If you missed it – the beginning of the end of the world – it’s because you are one of those people who, at the cinema, would still be discussing popcorn protocol by the time the moody hero had already stared moodily for the third time into the camera from the moody CGI backdrop.
Laugh all you want at the Mayans and those gloomy guys with the placards reading ‘the end of the world is nigh’. Frankly the only bit they have wrong is the immediacy of the event. They should simply take note of what T.S Eliot wrote in his dark masterpiece The Hollow Men (1925) –
“This is the way the world ends
Not with a bang but a whimper”
In light of what follows, I should make it clear that I interpret the end of the world the way I believe Eliot means, i.e. the end of humanity. The world will keep turning for many millennia after we’re gone. Let’s face it, not only is there precedent for that scenario in terms of planetary genus, WE of all species who have ever existed, are actively (if blindly, stupidly and partly subconsciously) working towards that end.
If you ask me – and why on earth should you, I’m just a writer – there are a few chaps on this planet at this moment who should be contemplating camels and the eyes of needles.
It’s a shame really that, in the West, have got into the idea of thinking we'll live forever or at least that death has nothing to do with us. If you don’t believe me just listen to Money Box Live on our favourite 6th form debating society radio station – the Worried Wealthy wanting advice on how they can keep as much money hoarded away and prevent anyone else getting it. Go a few notches up to the real nutters with their offshore bank accounts hiding amounts of money that would make Midas blush, money that could not be spent if they had three lifetimes. As they shed wives for younger models, surround themselves with Yes men and flunkies, maybe they have convinced themselves that they can take it with them.
And so another Red Nose day passes. £75m raised, applauded from all quarters and no doubt those involved in the jolly japes all patting themselves on the back. And who am I to rain on anyone’s parade if their exhibitionism makes them feel better about the state of the world. Yet there are people on this distressed planet who could hand over that amount from their personal stash and not notice a change in their standard of living.
I heard an interesting statistic a couple of weeks ago - The top 100 richest people on the planet have sufficient wealth to extinguish global poverty.
The top 100 richest people on the planet have sufficient wealth to extinguish global poverty.
But the world is not a globe it is a human pyramid where the majority struggle and suffer and an infinitesimally small minority live a bizarre rarefied existence at the top. It was never meant to be like that.
I do not believe it is coincidence that there is no major religion (even the ones that envelop themselves in earthy splendour and opulence) or philosopher in history that envisaged a pyramid shaped utopia. Even the worst dictators who ever existed have the decency to pretend, to cloak themselves in some shabby sheep’s clothing, claiming to be working on behalf of the masses, aligning themselves with some dissatisfied group or other for general betterment. No one ever asserts that they are in it for themselves. Why? Because human beings, even the crap ones, intrinsically know it’s wrong; hence the spaghetti of justifications. For example, those bankers genuinely believe that they are worth the bonkers bonuses, they really think that they are in more responsible positions, taking more risks, more worthy of those preposterous pay packets than, say, a nurse in an HDU on an understaffed hospital ward making life and death decisions in the middle of the night on a 12 hour shift.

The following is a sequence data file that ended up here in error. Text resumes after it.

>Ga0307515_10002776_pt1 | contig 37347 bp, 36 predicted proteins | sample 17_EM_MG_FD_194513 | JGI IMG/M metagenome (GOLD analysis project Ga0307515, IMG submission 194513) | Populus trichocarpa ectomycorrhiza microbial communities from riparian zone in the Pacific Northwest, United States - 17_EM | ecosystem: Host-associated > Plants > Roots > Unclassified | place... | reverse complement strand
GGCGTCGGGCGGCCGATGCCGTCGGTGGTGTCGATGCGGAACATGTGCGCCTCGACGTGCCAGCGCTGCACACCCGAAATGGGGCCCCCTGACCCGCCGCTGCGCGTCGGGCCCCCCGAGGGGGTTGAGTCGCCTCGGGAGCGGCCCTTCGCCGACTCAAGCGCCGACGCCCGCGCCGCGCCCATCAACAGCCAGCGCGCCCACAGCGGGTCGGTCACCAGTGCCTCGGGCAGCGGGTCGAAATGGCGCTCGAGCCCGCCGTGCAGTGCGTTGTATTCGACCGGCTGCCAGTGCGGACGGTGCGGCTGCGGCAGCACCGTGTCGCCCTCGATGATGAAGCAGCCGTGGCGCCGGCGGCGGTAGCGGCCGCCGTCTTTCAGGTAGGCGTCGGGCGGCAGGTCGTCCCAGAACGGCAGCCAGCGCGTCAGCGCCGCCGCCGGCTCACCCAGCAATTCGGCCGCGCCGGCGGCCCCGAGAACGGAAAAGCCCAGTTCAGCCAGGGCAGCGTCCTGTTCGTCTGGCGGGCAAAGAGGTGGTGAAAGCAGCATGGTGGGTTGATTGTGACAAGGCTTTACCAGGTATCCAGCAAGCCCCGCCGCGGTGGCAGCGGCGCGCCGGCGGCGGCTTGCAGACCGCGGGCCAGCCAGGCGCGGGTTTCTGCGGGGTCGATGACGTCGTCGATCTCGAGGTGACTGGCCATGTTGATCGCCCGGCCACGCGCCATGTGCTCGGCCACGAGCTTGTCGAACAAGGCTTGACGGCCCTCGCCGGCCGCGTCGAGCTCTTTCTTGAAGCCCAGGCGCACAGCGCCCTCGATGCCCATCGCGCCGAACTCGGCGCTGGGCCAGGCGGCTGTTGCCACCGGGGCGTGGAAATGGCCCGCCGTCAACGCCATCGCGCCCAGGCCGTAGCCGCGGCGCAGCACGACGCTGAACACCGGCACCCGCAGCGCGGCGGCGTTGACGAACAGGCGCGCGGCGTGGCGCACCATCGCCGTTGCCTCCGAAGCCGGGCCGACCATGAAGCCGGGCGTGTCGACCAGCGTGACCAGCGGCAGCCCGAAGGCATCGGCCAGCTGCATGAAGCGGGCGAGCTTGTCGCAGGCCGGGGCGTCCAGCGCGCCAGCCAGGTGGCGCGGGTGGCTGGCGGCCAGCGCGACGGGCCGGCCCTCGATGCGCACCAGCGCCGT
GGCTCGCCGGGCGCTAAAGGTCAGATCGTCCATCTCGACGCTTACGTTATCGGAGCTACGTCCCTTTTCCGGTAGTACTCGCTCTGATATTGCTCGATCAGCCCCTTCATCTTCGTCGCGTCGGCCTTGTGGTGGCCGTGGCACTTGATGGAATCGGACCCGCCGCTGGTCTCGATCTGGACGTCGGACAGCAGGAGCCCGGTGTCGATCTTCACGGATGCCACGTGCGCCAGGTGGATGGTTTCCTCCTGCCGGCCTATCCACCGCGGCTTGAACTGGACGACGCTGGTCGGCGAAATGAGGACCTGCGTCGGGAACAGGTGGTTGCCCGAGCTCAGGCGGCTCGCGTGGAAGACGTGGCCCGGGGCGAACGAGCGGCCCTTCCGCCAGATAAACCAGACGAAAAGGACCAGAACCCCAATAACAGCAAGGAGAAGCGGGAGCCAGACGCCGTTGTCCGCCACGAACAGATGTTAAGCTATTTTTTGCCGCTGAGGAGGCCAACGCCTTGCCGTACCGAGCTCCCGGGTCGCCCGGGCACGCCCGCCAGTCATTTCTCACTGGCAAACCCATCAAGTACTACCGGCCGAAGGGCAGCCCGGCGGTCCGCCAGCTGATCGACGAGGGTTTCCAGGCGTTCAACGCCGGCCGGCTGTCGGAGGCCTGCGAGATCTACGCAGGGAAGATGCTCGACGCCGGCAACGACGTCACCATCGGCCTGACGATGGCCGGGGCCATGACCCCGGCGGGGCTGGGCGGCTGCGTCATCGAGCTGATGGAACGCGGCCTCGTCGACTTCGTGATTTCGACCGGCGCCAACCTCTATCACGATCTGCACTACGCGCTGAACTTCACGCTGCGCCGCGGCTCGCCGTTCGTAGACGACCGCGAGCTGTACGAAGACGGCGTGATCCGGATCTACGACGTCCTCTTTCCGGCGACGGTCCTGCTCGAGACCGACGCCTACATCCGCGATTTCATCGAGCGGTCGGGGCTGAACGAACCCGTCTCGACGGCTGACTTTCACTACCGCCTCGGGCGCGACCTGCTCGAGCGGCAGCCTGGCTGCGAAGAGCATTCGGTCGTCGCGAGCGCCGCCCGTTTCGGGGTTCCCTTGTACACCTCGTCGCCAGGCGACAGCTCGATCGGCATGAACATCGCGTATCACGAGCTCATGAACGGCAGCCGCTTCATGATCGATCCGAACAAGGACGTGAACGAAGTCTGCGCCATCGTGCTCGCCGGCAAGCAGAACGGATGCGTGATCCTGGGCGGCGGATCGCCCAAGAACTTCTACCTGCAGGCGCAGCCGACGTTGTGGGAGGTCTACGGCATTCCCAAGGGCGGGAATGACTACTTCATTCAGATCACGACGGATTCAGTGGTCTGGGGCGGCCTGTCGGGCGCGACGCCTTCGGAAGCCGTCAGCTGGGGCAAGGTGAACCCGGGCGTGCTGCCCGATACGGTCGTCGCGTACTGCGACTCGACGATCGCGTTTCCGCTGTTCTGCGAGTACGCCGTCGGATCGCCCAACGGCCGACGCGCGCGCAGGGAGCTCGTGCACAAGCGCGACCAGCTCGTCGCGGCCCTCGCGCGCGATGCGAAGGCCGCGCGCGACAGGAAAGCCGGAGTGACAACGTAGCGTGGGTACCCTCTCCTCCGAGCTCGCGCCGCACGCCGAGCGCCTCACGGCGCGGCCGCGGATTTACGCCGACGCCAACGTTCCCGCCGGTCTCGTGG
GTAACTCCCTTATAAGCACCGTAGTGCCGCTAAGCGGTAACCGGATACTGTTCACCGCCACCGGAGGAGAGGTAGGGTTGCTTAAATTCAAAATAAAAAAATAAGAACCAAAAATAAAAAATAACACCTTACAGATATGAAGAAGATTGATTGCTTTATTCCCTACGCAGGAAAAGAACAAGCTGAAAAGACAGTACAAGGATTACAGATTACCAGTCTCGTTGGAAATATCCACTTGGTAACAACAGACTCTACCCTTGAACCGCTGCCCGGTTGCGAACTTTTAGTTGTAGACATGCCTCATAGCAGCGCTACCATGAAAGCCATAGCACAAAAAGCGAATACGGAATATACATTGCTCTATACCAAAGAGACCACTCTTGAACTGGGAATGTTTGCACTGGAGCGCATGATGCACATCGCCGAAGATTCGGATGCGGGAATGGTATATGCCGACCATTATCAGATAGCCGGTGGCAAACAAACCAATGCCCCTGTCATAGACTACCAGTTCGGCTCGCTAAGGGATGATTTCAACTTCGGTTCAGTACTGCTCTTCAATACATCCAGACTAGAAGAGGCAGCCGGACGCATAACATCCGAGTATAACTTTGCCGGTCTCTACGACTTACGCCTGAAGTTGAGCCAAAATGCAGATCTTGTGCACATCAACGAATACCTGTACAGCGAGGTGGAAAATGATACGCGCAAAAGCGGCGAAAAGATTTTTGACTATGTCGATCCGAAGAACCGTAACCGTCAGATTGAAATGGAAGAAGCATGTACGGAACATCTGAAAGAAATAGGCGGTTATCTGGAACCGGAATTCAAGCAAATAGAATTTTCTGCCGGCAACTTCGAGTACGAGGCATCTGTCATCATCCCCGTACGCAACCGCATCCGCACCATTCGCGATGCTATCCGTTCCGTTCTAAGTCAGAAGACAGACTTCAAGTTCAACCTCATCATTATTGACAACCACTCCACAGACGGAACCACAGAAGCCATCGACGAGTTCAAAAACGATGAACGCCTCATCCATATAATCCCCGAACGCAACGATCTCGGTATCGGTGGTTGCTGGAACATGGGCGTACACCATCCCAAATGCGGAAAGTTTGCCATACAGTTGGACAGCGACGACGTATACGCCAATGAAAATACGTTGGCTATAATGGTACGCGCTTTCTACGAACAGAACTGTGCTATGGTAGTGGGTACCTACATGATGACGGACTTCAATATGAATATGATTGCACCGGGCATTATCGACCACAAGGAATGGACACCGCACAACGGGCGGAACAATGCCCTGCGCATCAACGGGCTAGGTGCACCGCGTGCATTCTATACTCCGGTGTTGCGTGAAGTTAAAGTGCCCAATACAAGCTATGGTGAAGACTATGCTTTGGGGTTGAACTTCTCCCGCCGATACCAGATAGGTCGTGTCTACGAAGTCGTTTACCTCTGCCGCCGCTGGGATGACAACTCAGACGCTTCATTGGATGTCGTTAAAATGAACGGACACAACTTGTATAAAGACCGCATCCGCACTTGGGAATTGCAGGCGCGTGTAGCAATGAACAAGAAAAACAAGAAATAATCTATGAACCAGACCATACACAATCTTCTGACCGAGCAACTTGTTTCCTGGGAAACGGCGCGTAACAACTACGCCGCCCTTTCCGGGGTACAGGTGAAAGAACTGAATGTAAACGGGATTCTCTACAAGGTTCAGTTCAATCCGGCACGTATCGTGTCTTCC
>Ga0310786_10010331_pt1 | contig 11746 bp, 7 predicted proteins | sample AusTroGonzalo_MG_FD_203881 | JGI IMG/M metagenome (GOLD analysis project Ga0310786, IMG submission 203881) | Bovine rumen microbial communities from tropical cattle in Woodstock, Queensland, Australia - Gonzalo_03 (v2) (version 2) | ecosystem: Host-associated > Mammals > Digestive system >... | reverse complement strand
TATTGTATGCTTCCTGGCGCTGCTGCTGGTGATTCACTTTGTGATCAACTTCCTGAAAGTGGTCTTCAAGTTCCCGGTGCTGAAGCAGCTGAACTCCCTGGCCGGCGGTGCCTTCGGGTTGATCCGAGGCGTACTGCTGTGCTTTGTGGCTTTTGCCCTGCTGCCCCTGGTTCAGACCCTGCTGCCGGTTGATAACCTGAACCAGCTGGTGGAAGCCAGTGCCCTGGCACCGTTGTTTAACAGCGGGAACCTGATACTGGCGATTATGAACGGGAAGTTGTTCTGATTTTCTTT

So why am I banging on like this in this week’s post?
Well, it’s what I do but also you may recall that in last week’s blog (if you are a regular bleader) I mentioned three events: gigging in Bristol, Writer-in-Residence-ing with the lovely pupils from Newbiggin, Lynemouth and Ashington AND a new short story anthology that plopped through my door the previous Friday 8th March. Well it’s the anthology that set me off on this tack again.
A shorty of mine included in the anthology, ROOT (published by Iron Press, available in bookshops and at www.ironpress.co.uk ) takes its intention and tenor from the T.S. Eliot poem mentioned above. The story is called The Remainder and it is a theorised snapshot of that chilling end-of-world whimper viewed through the eyes of a lonely, obsessive throwback.
And don’t worry if you were thinking of buying a copy, the other stories are not like that and The Remainder is discreetly near the middle towards the back of the anthology – about the place on the bus your mum tells you to sit to avoid getting travel sick.